2. Unscrew the bolt holding the brake lever to the handlebar and slide it out. In most cases you don't have to unscrew the cable as its length should be enough to allow you to free the lever; if not, first make sure that you know how to properly disconnect a hydraulic cable and how to install it back.

  3. Unscrew the bolt holding the shifter and slide it out. Again, the shifter cable length is typically long enough to allow it; if not, you might have to loosen it as well.

  4. Put the brake lever on the handlebar, then slide the shifter, align everything to your liking and screw the bolts holding them. Use recommended torque values for bolts, do not overtighten them.

  5. Reinstall the grip.

This was a general way of how to do it, a pretty much straightforward one. There are many details however that may alter the procedure, make it impossible or undesirable. To name a few:

  1. Certain groupsets e.g. Shimano Tourney, have an integrated brake/shifter pair which is monolithic and cannot be adjusted, as they have one clamp holding onto the handlebar. In your picture, they do have separate clamps and thus can be moved relatively to each other.

  2. Certain shifters have an indicator of currently chosen gear, like yours on the picture. It takes up space near the handlebar and may prevent sliding the brake lever too close to the shifter. Sometimes the indicator is absent, sometimes it can be unscrewed, sometimes it can be destroyed (filed down) to free up the space.

  3. Certain shifters have a clamp with a hinge which opens fully by pressing a small button. It allows to remove them without removing the grip. I have not seen similar clamps on brake levers, however, so removing the grip is still required to free them.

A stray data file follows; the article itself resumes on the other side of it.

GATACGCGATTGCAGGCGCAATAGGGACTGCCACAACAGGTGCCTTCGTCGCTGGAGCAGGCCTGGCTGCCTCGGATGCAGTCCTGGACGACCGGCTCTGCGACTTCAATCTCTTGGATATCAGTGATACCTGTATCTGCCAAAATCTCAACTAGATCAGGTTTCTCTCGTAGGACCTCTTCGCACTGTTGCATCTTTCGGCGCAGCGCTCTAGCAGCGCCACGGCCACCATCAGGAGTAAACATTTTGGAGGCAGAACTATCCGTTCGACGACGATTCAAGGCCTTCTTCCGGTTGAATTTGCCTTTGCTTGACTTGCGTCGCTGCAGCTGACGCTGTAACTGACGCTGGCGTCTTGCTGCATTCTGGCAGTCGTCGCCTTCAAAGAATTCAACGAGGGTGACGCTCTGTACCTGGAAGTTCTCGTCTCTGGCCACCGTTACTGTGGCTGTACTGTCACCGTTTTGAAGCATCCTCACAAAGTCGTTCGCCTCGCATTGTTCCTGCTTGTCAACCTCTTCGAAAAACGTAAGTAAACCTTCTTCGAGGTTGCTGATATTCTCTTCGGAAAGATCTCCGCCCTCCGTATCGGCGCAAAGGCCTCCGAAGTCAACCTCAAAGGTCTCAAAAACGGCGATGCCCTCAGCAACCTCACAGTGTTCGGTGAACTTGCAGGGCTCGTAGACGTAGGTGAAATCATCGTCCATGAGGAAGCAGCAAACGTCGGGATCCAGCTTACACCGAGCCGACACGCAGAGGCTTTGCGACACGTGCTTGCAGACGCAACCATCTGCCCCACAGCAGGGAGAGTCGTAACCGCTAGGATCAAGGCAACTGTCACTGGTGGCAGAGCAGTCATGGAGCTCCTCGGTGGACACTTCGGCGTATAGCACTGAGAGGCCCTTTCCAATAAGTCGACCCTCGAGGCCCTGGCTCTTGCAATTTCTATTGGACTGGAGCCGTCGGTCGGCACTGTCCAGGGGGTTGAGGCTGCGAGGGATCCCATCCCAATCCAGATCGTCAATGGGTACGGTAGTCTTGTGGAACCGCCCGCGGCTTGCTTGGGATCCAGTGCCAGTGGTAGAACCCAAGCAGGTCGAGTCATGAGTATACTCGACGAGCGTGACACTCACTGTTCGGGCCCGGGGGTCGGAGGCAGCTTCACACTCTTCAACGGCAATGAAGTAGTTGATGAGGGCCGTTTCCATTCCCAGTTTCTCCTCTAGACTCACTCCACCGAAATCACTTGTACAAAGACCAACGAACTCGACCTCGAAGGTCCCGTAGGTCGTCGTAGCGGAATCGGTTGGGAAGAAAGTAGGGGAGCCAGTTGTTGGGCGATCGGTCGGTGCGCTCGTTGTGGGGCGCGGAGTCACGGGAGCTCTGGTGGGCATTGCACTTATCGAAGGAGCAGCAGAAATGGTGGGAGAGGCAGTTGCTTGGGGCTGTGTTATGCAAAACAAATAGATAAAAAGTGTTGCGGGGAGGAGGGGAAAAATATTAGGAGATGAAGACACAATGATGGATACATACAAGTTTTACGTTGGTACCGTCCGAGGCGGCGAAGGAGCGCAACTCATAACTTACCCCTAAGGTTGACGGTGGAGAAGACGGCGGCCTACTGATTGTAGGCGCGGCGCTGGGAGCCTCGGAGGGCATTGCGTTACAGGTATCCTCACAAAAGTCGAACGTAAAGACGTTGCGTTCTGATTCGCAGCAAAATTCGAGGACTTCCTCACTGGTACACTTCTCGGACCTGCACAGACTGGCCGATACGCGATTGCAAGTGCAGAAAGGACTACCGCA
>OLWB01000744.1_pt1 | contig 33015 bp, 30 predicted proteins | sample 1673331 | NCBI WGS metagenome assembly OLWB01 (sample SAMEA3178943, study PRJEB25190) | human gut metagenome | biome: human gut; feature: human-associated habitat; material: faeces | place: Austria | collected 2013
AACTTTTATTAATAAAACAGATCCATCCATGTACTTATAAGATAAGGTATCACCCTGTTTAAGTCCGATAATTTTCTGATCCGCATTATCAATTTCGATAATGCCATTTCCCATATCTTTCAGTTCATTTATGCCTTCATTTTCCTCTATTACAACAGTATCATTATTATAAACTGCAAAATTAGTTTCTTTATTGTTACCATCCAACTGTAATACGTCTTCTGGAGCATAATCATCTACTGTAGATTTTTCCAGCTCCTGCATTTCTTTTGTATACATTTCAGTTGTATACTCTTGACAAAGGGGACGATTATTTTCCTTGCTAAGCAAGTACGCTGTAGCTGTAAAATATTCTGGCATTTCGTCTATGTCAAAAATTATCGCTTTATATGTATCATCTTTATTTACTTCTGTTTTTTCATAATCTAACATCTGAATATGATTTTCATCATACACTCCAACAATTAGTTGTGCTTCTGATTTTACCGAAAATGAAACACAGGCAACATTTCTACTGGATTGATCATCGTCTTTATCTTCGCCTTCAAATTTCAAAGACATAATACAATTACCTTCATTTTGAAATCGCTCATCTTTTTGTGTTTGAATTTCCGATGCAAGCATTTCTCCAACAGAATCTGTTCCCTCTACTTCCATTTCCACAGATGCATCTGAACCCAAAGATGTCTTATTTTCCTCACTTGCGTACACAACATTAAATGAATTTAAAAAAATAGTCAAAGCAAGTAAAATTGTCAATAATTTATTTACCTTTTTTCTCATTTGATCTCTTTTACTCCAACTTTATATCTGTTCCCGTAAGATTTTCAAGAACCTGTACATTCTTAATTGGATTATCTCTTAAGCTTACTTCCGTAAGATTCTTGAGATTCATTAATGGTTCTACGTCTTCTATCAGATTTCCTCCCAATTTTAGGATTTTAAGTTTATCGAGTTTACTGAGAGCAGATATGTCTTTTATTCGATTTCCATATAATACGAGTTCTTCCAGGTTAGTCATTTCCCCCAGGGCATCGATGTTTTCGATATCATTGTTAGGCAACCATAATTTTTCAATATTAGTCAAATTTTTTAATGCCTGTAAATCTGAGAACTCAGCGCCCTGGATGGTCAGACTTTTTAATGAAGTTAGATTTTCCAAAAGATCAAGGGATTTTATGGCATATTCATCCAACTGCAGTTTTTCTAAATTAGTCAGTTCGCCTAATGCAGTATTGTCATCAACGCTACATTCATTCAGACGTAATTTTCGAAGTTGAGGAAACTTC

4. Certain shifters (branded Shimano Ispec and similar from other vendors) are bolted directly onto the brake lever, thus sharing a single clamp with them. In such cases, the adjustability is defined by a sliding window where the shifter can be moved.

  5. The instructions above do not apply to systems with a grip shifter, only to thumb shifter.

To sum up, cheap groupsets are monolithic or have indicators standing in the way of swapping brake/shifter levers, and Acera is one of those. Middle-level groupsets may allow it, although it is not an officially supported configuration. Top-end groupsets typically have integrated adjustable shifter/brake lever pairs on a single clamp, so there is nothing to swap.

  • Thank you for your detailed reply. I will look into removing gear indicator display to make up some room. Can you recommend some good cheap shifter from shimano which can be mounted either inboard or outboard? – Bhavesh Jadav Aug 22 at 9:40
  • @BhaveshJadav You'll need a compatible shifter, not just a cheap one. If you have a candidate, just find a picture/diagram of it and you will see whether or not it has an indicator. I have SRAM X5 10-speed shifters, which are cheap and do not have indicators at all, and I was able to swap them with brake levers. – Grigory Rechistov Aug 22 at 11:03